Uri Cohen and his group of just-out-of-college Jewish friends didn’t know what size crowds to expect when they rented three classrooms and the gym of Manhattan’s Heschel School for a new interdenominational program on a Friday night five years ago. The program, Tikvat Yisrael (Hope of Israel) was sponsoring three concurrent worship services followed by a joint kosher meal.
“I thought we might not get a minyan for one or more of the services,” Cohen says.
Instead, the night was standing-room only. Each minyan — Orthodox, liberal and “traditional egalitarian” — drew dozens of worshippers, about 80 each at the egalitarian and Orthodox minyans.
Since then, Tikvat Yisrael has run four to five similar davening-and-eating programs a year, attracted more than 2,000 people in total, and moved to several larger sites. Next week, Cohen will be honored by the Jewish Community Relations Council at an awards ceremony patterned after a Tikvat Yisrael event.
Cohen, director of development for the Solomon Schechter School of Manhattan, will receive the first Weinstein Prize for Jewish Accord and a $7,500 honorarium on Tuesday at 7 p.m., at the JCC in Manhattan.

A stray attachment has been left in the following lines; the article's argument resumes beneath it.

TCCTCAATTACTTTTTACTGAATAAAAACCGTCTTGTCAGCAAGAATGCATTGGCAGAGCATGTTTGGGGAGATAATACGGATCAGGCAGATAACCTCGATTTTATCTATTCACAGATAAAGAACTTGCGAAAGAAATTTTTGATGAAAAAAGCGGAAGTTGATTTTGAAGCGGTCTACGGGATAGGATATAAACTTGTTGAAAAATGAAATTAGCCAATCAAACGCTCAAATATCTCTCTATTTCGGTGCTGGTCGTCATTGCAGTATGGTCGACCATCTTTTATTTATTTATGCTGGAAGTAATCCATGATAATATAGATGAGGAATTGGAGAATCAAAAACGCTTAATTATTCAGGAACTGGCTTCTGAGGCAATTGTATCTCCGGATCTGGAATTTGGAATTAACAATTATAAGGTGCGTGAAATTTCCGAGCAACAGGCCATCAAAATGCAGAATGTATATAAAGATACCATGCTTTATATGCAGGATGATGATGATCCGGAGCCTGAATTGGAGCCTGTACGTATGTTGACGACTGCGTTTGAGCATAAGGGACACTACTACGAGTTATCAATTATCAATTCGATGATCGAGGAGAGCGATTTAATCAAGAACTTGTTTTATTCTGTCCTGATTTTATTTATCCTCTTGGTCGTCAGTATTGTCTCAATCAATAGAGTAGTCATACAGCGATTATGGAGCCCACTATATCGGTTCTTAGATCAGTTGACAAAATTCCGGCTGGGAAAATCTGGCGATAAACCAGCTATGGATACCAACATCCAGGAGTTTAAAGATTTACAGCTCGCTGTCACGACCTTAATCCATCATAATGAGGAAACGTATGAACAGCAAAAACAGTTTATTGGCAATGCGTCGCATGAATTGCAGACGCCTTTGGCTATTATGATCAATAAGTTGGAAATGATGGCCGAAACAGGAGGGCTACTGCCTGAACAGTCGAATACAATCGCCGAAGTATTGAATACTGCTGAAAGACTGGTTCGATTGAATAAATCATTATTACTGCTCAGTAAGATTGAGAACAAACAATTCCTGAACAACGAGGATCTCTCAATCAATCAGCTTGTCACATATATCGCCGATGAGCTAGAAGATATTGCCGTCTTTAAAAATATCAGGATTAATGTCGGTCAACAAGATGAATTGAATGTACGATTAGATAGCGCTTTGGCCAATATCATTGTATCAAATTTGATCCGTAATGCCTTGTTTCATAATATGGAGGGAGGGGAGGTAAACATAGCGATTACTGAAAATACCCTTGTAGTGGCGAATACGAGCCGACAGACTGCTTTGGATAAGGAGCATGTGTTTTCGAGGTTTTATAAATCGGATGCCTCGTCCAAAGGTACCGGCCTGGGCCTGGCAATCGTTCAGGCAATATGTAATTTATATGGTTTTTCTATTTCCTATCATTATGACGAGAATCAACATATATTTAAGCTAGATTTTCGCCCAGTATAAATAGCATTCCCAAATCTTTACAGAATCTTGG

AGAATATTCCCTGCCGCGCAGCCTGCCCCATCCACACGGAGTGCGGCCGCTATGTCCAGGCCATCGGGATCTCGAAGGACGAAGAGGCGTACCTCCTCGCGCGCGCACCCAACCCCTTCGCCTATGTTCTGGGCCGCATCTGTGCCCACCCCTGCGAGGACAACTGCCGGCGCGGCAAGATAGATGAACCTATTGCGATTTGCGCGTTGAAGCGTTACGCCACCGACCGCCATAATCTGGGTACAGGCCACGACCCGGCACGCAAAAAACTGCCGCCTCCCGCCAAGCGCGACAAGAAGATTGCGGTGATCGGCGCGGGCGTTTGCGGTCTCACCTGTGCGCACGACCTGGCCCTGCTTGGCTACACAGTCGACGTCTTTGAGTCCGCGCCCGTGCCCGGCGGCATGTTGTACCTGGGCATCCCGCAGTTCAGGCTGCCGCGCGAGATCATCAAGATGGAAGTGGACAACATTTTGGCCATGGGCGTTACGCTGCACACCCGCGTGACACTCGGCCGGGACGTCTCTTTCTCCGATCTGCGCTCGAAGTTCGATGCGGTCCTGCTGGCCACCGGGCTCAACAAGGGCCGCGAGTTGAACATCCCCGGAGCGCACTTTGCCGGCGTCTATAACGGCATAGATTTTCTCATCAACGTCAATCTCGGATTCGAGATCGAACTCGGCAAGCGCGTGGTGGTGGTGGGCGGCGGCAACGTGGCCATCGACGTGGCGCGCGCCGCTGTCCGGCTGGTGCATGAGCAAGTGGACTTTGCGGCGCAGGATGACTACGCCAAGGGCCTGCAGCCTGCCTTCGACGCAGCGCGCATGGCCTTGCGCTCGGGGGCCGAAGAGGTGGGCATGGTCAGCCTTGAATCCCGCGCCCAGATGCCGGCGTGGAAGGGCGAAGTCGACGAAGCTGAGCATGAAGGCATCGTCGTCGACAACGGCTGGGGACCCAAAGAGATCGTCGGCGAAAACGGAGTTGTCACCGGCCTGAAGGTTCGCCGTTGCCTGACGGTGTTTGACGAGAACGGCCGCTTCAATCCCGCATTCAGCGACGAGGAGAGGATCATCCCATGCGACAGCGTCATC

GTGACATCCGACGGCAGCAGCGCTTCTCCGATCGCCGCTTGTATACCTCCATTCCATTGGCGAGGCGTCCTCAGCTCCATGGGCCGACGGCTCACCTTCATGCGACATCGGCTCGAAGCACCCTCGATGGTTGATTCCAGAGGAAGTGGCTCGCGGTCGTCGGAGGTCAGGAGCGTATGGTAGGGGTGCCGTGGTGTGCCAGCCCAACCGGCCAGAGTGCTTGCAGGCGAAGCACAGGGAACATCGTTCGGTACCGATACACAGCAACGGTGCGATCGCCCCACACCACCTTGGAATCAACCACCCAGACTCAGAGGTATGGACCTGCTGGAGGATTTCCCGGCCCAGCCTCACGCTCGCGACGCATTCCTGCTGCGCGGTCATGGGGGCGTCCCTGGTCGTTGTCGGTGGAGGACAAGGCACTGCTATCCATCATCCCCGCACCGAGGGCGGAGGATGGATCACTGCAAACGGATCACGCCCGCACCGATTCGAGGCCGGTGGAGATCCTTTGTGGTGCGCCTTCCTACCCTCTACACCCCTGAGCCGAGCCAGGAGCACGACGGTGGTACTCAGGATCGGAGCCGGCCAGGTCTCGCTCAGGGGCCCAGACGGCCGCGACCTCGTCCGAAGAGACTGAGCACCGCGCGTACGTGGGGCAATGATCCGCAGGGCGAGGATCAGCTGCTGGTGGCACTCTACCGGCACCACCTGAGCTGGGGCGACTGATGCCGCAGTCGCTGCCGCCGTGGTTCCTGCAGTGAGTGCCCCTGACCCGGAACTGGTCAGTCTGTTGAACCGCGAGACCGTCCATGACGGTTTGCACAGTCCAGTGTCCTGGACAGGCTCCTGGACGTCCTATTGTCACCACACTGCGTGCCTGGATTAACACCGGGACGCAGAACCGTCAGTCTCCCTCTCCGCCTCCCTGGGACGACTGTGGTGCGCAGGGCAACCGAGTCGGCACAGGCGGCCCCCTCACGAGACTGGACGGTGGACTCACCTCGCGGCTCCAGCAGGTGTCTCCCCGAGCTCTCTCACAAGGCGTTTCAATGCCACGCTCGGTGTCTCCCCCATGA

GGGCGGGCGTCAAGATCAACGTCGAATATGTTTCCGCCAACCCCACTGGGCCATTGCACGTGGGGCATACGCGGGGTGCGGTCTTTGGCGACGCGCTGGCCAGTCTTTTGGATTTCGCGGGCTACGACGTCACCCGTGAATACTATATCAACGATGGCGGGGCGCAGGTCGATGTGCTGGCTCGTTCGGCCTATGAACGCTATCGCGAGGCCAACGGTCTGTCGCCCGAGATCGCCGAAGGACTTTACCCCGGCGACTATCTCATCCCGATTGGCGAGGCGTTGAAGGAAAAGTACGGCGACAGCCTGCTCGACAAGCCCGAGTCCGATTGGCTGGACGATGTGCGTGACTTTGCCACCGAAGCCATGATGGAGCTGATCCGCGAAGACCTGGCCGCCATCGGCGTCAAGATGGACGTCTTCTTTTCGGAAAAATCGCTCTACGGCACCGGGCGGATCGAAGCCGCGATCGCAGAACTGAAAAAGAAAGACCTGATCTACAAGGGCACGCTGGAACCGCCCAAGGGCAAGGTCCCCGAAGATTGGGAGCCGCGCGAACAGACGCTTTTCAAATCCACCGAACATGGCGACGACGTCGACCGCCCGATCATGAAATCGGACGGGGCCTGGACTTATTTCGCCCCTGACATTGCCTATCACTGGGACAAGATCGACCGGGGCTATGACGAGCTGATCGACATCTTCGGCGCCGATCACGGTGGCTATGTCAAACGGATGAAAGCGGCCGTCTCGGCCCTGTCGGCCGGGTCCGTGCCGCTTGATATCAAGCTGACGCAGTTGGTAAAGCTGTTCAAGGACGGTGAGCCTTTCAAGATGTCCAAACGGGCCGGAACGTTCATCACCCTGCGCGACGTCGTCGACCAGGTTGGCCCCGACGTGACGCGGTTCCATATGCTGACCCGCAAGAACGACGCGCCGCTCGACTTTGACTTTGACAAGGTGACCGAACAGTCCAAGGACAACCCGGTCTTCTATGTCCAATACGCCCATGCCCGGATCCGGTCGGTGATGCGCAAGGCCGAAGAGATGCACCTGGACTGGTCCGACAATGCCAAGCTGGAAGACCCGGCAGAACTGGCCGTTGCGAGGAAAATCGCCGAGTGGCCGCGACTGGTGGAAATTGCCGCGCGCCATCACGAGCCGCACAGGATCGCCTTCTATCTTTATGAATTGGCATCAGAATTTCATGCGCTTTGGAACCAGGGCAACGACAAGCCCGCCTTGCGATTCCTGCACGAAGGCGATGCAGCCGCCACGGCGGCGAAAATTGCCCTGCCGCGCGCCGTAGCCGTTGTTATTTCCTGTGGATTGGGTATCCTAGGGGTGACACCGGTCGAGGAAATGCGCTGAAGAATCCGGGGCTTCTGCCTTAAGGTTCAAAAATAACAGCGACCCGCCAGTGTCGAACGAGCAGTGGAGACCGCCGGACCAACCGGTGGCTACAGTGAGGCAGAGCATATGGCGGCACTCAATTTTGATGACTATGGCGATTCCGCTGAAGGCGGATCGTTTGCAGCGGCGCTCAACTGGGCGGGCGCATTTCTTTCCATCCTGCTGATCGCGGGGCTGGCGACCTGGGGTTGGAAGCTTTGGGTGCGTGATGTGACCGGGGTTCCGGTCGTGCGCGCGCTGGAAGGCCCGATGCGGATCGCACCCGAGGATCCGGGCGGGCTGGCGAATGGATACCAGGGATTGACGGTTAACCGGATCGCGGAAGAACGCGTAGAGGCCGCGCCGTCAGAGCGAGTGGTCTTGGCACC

The Weinstein Prize, says JCRC President Janice Shorenstein, “seeks to recognize those special individuals who cross movement lines in order to bring the Jewish community closer together.”
The prize, named for the late businessman and philanthropist Irving Weinstein, “recognizes an individual who is working on an existing project or projects that bridge movement boundaries, lower barriers between Jews and promotes understanding within the greater Jewish community,” according to JCRC.
Which is what Cohen, a University of Pennsylvania graduate who was active in the school’s Hillel chapter, set out to do when he founded Tikvat Yisrael. He calls the program “Hillel for the real world,” where Jews can meet without denominational labels. “I’m tremendously gratified that our program has been successful,” he says.
“Uri has taken on one of the most potentially contentious areas of Jewish life — prayer — and imagined and brought to fruition a way to bring people across the religious spectrum together,” Dru Greewood, director of UJA-Federation’s SYNERGY project, wrote in her nominating statement for Cohen.
An interdenominational committee chose the recipient of the Weinstein Award, and representatives of the three major denominations will speak at breakout sessions as part of Tuesday’s awards ceremony.
“That’s the point — instead of a standard awards ceremony, we are being part of the process of what we’re awarding,” says Rabbi Craig Miller, who works in JCRC’s communal affairs department.